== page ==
St. Francis’s Rolex Big Boat Series continues to cling desperately to a name that becomes less and less accurate each year; just half the fleet at last month’s event – billed as the ‘climax to the summer of sailing’ – fit the 49-year old definition of the event’s namesake craft, with just two modern racing monohulls over 50 feet entered in the regatta.
That’s not a bad thing – well, not unless you’re a title sponsor whose image depends on the exclusivity of big yachts, anyway – and it’s a good sign that San Francisco’s most prominent annual regatta is adjusting to the new American reality of sailboat racing. Everyone we spoke to loved the action on the mixed course. “It’s just such an amazing place to race, and practicing with the Cup going on made it even better,” said one J/boat sailor. “We had a MOD buzz us, we traded gybes with a big cat, and all in the middle of a tight one-design fleet – what a blast,” said another. There’s no doubt that the new formula works, even if the old courses and the old way of thinking doesn’t.
But an incident between Melges 24 Rock n Roll and J/120 Chance and the resulting injuries raises an important question for this new reality: How do you best insure that comparatively potato-chip sized boats don’t get run down by big lumps of lead and fiberglass?
The crash happened along the city front during a race where the bigger boats sailed to a mark a mile or two downwind of the leeward mark for the Melges 24 fleet. While the fleet of J/120s was coming upwind along the SF shore, the Melgi were planing downwind, three abreast, on final approach to their bottom mark.
While a passel of starboard-gybe Melgi doused their kites as they reached into the mark, the J/120 Chance was rolling upwind on starboard tack. According to several eyewitnesses, and despite the fact that the 120 had room to pinch up and let the battle by, Chance never altered course as the cruiser/racer blasted through the port quarter of longtime Etchells and Melges 24 helmsman Argyle Campbell’s Rock n Roll.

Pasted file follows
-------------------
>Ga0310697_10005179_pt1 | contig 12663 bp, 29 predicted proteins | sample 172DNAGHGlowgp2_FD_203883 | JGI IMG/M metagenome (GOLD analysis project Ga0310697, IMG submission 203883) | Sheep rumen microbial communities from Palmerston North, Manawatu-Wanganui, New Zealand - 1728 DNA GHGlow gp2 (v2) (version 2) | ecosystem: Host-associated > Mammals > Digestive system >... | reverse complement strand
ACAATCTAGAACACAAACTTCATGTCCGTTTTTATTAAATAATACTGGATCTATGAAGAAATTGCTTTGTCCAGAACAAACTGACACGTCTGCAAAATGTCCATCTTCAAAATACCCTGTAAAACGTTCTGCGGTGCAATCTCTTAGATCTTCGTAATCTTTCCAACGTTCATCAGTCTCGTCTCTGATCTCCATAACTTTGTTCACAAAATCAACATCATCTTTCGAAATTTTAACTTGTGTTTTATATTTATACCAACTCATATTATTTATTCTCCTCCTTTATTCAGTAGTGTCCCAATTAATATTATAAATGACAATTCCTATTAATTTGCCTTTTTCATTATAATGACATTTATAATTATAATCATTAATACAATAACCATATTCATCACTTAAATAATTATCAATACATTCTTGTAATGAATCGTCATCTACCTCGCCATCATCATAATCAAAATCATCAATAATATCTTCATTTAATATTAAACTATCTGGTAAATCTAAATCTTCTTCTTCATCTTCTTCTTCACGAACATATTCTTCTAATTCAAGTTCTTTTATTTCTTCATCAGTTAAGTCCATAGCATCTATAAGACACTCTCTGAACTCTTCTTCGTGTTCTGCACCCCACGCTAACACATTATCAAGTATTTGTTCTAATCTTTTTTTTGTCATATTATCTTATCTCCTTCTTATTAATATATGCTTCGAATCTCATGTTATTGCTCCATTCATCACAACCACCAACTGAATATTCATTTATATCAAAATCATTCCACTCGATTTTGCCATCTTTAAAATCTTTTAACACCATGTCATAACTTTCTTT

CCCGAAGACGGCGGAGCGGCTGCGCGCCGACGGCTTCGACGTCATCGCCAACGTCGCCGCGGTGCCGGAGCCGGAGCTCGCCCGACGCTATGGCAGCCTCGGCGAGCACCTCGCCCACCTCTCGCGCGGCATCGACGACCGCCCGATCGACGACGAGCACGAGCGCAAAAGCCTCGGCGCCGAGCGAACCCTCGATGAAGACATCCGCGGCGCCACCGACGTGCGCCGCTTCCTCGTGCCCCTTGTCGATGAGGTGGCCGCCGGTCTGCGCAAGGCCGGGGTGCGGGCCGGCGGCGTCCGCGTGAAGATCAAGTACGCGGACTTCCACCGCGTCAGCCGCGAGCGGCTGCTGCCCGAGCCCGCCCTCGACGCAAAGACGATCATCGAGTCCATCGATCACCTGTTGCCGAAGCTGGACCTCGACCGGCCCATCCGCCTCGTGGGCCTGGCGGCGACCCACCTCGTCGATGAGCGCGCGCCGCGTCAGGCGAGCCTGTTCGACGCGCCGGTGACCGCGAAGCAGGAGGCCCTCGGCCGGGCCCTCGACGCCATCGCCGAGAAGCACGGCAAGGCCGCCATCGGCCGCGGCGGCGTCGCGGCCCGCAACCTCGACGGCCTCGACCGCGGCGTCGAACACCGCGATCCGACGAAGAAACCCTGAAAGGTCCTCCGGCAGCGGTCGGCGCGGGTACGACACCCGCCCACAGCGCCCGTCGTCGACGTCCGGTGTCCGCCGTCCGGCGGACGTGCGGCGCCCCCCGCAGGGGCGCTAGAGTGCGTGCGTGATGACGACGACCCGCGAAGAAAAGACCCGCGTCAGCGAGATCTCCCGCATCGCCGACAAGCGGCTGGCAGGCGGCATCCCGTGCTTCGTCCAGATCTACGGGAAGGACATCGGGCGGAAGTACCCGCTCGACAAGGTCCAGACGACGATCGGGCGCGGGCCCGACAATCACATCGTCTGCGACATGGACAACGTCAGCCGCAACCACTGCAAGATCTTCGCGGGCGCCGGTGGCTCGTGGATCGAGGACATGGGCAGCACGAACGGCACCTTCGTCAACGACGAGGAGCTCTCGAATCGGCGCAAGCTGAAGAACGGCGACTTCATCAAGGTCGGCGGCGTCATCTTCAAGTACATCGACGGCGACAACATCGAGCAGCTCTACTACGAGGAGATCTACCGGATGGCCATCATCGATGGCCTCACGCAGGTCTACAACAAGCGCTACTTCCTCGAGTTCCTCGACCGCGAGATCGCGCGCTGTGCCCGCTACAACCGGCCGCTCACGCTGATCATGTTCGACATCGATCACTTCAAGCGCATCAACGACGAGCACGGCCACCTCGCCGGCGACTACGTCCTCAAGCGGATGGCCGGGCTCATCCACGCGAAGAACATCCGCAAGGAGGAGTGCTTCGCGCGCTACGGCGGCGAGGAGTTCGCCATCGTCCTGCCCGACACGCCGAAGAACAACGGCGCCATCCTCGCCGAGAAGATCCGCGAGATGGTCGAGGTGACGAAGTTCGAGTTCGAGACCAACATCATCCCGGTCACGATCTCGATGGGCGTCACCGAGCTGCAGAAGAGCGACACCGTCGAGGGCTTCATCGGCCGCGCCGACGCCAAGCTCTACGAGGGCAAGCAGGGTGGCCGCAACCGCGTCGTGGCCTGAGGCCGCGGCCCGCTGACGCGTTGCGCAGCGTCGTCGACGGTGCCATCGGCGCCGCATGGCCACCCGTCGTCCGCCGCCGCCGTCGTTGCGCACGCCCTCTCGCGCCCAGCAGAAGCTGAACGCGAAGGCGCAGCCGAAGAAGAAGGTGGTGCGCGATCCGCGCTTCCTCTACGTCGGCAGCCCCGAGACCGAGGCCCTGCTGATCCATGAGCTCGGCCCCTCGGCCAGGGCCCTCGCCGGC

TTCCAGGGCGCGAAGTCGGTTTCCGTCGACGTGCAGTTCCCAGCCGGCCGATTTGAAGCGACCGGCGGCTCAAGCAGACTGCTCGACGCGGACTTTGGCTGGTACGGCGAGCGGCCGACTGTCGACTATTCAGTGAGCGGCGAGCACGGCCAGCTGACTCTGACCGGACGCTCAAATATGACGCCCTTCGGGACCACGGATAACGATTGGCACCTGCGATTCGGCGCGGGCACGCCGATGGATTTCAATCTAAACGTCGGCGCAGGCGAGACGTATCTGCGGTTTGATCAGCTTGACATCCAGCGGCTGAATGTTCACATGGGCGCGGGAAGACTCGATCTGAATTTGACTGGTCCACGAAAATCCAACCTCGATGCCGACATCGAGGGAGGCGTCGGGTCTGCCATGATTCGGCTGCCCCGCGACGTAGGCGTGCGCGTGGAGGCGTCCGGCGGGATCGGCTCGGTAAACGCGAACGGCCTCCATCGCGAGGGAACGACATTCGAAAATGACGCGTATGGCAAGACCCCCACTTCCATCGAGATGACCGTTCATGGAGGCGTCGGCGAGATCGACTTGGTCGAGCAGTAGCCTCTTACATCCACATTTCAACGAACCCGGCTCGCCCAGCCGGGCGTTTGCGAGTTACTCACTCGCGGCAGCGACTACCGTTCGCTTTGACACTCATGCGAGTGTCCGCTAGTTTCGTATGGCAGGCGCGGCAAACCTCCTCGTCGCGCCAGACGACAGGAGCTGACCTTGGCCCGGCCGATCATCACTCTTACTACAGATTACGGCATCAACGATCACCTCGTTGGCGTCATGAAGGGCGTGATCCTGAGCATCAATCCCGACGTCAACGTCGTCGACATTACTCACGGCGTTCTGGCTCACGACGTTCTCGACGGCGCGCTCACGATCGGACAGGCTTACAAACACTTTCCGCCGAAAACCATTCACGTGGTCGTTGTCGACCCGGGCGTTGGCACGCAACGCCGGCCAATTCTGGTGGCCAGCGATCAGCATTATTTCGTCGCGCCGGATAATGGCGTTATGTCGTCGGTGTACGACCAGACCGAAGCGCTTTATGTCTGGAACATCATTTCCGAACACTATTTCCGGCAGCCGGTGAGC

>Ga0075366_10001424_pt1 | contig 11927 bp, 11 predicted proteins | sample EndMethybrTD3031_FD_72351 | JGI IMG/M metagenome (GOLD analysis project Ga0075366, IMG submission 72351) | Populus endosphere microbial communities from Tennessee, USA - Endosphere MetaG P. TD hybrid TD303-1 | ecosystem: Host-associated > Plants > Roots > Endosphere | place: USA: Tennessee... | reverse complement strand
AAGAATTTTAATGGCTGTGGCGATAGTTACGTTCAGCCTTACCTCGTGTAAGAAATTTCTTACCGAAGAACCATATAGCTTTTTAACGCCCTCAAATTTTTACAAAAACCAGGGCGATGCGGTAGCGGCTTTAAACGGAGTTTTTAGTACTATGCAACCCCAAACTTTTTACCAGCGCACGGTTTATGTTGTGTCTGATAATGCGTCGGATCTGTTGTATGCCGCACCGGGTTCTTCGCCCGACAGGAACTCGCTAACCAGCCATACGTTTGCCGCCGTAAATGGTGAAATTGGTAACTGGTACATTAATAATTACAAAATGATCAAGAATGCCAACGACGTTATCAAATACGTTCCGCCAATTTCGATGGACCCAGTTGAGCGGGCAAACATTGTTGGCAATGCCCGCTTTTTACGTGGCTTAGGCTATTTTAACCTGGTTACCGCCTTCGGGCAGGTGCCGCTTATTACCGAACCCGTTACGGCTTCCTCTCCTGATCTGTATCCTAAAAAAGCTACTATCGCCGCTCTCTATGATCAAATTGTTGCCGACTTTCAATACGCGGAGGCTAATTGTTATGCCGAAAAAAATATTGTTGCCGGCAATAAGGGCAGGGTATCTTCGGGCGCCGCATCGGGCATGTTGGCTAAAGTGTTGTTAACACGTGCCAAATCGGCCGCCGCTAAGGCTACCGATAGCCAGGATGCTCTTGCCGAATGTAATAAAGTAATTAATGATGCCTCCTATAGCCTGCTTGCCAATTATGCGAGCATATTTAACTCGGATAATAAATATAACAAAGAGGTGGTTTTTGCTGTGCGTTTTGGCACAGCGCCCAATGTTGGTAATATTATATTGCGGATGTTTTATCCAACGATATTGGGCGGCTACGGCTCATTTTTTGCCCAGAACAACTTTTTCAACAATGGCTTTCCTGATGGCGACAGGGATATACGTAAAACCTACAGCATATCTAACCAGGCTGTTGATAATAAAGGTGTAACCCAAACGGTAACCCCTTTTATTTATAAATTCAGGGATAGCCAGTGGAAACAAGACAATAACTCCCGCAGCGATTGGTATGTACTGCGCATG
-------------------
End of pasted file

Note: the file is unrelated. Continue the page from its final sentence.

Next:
“It was maybe the most violent collision I’ve ever seen on a race course,” said one witness. “It was like a pit bull lunging through a chihuaua,” said another. Campbell was thrown to the deck, splitting his chin open to the tune of 11 stitches, with the bowman landing on top of him. Tactician Charlie Enright, one of America’s most promising young pro racers, suffered injuries to his back, and faces a month or two of recovery.
The J/120 went on to finish their race after untangling themselves from the Melges’ sheets, finishing their class in 5th. We’re told they then requested redress for their score, and were thankfully denied. There was no protest against Chance despite having done nothing at all to avoid a collision – because they never saw it coming. Rock n Roll would have been DSQ for a W/L foul against the J/120 had they been able to finish their race, but with half the crew headed to the hospital that wasn’t really an option.
Other than for Enright (and Charlie, our thoughts go out to you bro), the story has a mostly happy ending; Jeremy “Troll” Wilmot flew in as a last-second sub for Enright. Boat captain Bill Wiggins and a pile of well-meaning Melges folks rebuilt the boat. Trimmer and Bowchick Charlie and Danielle are still getting married. And Campbell went on to finish a solid 11th at the Worlds. But it could have been much, much worse, in a place where “much worse” has happened way too often over the past few years.
Unsafe At Any Size
We’re not sure if there’s some kind of ‘acceptable’ threshold, but too many people have died while racing sailboats lately, and if some more careful course management and a little foresight can eliminate the potential for this kind of incident, then that’s what needs to happen. By the same token, both little boat and big boat skippers/tacticians must do a better job preparing for potential boat-on-boat issues when courses and start times are set up in a way that guarantees inter-fleet contact. Better yet, if you see potential incidents when courses are announced, say something to your RO; they will probably appreciate the chance to make conditions safer for your fleet. And remember: Failure to keep a proper lookout is a violation of Rule 14 as well as being a violation of COLREGS; if you crash into a boat you didn’t see, regardless of ROW, you should be DSQ from the race and may even be partially liable for damages.
If you remember the Melges 32s vs the Optimists this summer in Lake Garda, you’ll remember why it was so egregious; not because of the actual danger level, which was quite low. The outrage came from the potential danger of a locomotive striking a potato chip which just happened to have a little kid hanging off it. Port/starboard and windward/leeward concerns become a lot less important than common sense and seamanship when this kind of disparate destructive power is on a collision course, and organizers that fail to understand that will, sooner or later, have to send a funeral wreath instead of a ‘get well soon’ flowers.
Defenders of the St.FYC are already on the attack…Do you think we are we out of line? Talk about it here.